NATIONAL NEWS - Stillbirths, maternal deaths, depression: the Covid-19 pandemic has had a profound impact on the health of pregnant women and their babies, a new study shows.
In a review of data from 40 studies from 17 countries, published in the peer reviewed journal The Lancet Global Health, researchers found significant increases in the incidence of stillbirth, maternal death, and ruptured ectopic pregnancy, and in maternal depression scores during the pandemic.
An ectopic pregnancy is a medical emergency in which a fertilised egg implants itself outside the uterus.
Findings varied by country, but analysis of pooled data showed stillbirth and maternal mortality rates increased by almost a third during the pandemic compared to before Covid-19. The odds of having a stillbirth increased by 28% during the pandemic, the researchers said.
Outcomes were worse in low- and middle-income countries than in high-income countries. The researchers said: “There is an urgent need to prioritise safe, accessible, and equitable maternity care within the strategic response to this pandemic and in future health crises.”
Professor Asma Khalil, lead author of the study, of St George’s University of London, said: “The Covid-19 pandemic has had a profound impact on health care systems around the world. Disruption to services, nationwide lockdowns, and fear of attending health care facilities mean that the adverse effects of Covid-19 are expected to have health consequences that extend beyond the deaths and disease caused by the virus itself.”
The increases in stillbirths and other problems might be driven mostly by the inefficiency of health-care systems and their inability to cope with the pandemic, the researchers said.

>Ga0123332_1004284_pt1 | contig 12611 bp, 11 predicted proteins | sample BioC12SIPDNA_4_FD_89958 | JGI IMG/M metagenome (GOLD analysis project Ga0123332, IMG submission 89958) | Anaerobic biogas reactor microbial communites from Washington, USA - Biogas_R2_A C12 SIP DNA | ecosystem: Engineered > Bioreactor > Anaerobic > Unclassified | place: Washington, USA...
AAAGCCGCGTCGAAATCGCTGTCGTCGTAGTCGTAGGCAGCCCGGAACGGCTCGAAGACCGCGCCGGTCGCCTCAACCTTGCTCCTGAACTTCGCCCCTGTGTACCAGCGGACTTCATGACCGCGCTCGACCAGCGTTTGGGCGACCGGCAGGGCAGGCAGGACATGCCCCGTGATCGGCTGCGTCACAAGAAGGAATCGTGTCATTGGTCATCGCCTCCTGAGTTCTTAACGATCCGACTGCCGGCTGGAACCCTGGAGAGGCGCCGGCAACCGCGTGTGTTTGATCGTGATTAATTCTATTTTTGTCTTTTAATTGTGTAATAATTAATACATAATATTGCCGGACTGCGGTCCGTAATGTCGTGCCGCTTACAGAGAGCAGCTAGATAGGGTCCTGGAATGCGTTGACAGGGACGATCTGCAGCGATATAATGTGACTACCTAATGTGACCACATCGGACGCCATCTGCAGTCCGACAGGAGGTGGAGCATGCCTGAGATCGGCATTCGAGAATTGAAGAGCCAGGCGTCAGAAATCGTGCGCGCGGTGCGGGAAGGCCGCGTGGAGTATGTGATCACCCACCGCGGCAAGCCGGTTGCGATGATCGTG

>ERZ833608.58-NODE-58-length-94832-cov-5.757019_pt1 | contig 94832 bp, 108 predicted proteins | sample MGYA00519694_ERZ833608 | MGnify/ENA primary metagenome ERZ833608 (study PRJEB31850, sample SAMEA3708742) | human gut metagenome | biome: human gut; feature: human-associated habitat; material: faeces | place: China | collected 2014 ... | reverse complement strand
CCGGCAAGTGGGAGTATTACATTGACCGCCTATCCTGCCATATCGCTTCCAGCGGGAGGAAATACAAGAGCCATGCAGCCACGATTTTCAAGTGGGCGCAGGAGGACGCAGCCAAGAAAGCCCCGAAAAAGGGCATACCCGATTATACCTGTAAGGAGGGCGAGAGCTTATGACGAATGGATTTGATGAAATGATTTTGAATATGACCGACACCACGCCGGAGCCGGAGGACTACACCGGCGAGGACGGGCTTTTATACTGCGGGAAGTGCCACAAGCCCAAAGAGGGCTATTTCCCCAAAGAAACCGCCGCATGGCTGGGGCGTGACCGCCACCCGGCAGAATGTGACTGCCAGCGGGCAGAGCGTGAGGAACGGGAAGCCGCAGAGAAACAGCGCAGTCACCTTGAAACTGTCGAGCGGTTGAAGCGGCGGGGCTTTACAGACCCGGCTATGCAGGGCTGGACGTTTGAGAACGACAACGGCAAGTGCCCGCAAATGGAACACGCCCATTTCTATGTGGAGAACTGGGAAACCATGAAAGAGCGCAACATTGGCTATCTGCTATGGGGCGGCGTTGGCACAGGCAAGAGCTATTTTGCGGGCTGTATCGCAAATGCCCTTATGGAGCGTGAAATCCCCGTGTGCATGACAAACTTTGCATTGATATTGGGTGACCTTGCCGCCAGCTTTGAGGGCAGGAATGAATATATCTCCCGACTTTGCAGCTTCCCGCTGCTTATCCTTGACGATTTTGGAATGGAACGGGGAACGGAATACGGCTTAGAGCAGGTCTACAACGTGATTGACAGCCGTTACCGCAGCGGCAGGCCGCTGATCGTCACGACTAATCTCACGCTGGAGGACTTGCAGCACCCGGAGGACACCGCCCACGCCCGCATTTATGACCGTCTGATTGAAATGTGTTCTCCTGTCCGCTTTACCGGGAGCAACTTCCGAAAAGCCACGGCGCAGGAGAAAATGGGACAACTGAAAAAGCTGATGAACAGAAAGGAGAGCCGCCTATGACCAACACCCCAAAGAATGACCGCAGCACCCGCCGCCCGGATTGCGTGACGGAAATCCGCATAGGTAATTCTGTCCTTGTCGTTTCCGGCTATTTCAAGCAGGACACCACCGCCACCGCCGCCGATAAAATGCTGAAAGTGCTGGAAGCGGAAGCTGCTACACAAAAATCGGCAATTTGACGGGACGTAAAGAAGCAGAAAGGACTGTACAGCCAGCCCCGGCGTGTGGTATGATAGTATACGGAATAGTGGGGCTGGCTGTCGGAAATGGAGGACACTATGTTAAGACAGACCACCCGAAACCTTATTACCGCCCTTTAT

“During its peak prevalence, maternity staff have been redeployed to support critical care and medical teams, reducing the staffing available for maternity care.”
Nationwide lockdowns, disruption of health-care services, and fear of attending health-care facilities might also have affected the wellbeing of pregnant women and their babies, they said.
Intimate-partner violence, already a leading cause of maternal death, increased during the pandemic. Women were more likely to become unemployed and also more likely to take on more childcare during closures of creches and schools.
The authors said: “It is clear that pregnant individuals and babies have been subjected to harm during the pandemic, and the onus is on the academic community, health-care providers, and policy-makers to learn from it. Women’s health-care is often adversely affected in humanitarian disasters and our findings highlight the central importance of planning for robust maternity services in any emergency response.”